Audacity is a rapidly evolving multi-platform soundfile editor. The GNU/Linux version includes a good set of editing tools, support for LADSPA plugins, and multitrack recording capability. Its user interface is well-designed, uncluttered and simple to navigate. Supported file formats include WAV, AIFF, AU, SND, and MP3; Audacity also exports to OGG format. Standard cut/copy/paste operations are supported as well as the obligatory Undo/Redo functions. Let's put our hands on an example to see what we can do and how easily we can do it with Audacity.

Figure 1 shows Audacity in its default start-up condition :

Figure 1: Audacity

After starting the program select File/Preferences and browse the various options there. If your soundcard supports full-duplex operation be sure to enable the box labeled "Play other tracks while recording new one" on the Audio I/O tab. You may also need to enable the "Record in Stereo" box if your single-track recordings play back at half-speed. Now set the sample rate and format on the Quality tab. Remember that higher sampling rates and greater bit resolutions require more performance from your CPU, so set these values to reflect your hardware capabilities. We'll leave the other tabs at their defaults, and we are ready to record our first track in Audacity.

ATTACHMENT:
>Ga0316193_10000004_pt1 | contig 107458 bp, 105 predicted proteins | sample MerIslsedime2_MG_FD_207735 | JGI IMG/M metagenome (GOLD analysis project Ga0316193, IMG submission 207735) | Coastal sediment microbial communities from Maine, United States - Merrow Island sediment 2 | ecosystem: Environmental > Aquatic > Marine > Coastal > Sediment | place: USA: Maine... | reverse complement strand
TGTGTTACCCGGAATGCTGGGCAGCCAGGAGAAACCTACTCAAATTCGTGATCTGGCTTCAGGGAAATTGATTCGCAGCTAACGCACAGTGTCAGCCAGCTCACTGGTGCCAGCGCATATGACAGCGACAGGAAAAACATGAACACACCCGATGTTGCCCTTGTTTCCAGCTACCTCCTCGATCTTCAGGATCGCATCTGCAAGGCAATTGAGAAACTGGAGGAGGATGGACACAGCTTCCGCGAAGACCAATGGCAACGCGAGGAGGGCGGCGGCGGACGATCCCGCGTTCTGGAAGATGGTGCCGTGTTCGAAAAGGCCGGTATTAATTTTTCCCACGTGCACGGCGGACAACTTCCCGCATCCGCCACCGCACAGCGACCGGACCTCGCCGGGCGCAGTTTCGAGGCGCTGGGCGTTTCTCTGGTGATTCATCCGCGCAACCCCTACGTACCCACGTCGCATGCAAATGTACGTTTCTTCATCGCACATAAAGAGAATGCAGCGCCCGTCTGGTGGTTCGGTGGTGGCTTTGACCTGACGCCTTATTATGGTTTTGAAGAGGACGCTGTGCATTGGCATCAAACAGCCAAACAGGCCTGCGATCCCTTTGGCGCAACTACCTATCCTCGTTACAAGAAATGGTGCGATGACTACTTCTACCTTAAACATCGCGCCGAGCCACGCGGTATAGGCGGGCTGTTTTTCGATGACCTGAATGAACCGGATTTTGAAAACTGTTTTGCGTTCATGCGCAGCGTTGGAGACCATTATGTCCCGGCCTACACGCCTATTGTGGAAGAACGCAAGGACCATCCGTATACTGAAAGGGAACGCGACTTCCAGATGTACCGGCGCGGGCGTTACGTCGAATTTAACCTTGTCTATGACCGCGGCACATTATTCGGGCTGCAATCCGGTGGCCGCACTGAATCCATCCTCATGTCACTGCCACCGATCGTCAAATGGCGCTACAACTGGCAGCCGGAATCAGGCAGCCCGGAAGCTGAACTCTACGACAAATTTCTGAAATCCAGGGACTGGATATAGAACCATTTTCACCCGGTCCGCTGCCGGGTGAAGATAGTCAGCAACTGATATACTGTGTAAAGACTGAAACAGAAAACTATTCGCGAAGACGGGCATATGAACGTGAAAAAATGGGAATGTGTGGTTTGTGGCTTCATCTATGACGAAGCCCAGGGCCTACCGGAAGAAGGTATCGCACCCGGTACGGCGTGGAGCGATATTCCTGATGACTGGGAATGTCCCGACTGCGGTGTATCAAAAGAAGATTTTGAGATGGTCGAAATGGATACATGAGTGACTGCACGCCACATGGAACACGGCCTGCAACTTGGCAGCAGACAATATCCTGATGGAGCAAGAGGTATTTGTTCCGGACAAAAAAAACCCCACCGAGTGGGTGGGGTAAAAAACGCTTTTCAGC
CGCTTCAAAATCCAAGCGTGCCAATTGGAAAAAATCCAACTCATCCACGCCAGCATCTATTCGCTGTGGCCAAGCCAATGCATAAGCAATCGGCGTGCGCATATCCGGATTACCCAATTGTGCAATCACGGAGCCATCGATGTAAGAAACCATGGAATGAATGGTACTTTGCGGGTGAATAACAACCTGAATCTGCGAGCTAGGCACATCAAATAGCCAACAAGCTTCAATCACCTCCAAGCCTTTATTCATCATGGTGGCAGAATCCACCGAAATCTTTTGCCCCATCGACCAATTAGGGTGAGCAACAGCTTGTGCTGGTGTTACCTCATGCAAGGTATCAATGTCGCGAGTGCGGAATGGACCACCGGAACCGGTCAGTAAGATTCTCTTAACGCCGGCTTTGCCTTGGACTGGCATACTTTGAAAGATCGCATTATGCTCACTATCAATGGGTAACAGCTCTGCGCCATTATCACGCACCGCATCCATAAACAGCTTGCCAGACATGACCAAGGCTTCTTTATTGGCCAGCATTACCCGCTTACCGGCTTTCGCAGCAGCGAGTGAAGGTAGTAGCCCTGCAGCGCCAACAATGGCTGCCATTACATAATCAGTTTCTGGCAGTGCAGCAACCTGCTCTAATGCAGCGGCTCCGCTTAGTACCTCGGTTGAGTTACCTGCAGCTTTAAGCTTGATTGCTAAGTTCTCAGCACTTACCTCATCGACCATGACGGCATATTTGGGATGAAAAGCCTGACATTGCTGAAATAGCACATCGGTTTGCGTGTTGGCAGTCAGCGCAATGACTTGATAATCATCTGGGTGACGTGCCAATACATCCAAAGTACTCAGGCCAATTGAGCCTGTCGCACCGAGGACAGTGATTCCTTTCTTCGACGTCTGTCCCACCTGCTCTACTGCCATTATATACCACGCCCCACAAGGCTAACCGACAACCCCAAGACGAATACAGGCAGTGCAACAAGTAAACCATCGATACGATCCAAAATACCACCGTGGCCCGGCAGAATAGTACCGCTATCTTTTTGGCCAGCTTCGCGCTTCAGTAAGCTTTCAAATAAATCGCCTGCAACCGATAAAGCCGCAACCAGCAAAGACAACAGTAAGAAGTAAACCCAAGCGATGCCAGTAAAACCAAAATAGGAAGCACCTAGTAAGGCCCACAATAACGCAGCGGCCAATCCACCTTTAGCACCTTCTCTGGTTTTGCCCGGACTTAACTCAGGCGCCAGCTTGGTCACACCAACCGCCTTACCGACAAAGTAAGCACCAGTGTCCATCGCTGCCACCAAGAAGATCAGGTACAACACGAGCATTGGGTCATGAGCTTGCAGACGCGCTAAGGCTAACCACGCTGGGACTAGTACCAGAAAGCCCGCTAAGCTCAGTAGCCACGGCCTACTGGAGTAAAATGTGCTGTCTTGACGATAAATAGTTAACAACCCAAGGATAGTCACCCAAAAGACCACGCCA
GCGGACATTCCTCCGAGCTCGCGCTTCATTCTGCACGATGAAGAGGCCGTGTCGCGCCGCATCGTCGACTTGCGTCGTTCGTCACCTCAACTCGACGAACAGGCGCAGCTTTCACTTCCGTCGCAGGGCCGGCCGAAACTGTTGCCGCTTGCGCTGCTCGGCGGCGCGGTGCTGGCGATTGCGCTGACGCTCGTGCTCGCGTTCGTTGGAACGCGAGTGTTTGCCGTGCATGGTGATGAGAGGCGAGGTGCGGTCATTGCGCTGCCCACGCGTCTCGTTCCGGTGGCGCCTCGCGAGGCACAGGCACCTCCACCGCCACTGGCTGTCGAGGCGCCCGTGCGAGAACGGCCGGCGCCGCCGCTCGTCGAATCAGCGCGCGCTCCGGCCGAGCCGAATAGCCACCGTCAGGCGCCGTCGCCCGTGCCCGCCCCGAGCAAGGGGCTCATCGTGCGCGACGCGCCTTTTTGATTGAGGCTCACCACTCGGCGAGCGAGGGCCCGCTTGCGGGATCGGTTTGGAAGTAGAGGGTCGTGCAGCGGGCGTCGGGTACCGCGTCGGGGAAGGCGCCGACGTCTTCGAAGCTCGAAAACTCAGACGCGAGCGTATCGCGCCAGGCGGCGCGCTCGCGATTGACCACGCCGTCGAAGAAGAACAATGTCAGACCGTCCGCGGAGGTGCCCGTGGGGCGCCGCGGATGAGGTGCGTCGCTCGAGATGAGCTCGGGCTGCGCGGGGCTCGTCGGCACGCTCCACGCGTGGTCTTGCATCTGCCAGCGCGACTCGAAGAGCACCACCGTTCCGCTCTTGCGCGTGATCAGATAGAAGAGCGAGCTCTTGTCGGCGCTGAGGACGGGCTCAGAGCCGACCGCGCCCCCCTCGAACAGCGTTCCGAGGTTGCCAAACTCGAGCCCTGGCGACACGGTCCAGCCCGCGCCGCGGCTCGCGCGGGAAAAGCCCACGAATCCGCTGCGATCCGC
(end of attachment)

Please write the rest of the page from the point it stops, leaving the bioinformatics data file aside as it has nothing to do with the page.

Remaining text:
It can't get simpler: press the round red Record button and away we go. Audacity draws the recorded waveform in near-realtime, so you can immediately see what you're putting on disk (though performance is hardware-dependent). When you're done, click on the yellow square to stop, and Audacity will graph the newly-recorded waveform. You can now record another track, and another, and so on to the limits of your hardware. When you finish, your recordings will be ready for editing and processing by Audacity's native effects or the LADSPA plugins.

Audacity's view and edit tools are simple and powerful. Practice making selections with the mouse and using the zoom-to-selection and fit-to-window view tools. Try the standard cut/copy/paste operations available from the Edit menu. Drag the waveform displays around in their tracks and import a WAV file to a new track. Note that many actions in Audacity have keyboard equivalents, and real power-users will enjoy the speed of combining the keyboard accelerators with the mouse.

Processing acts on the whole file or selection-only, and stereo files can be split into two tracks for independent treatment.

After editing and processing your recordings you can save them in a variety of formats, including WAV, MP3, and OGG. Audacity will save files in multichannel formats in up to 32-bit resolution at sample rates up to 48 kHz (96 kHz may be supported soon).

Let's make use of Audacity's full-duplex record mode to go through the following project steps :

  1. Import a WAV file into a track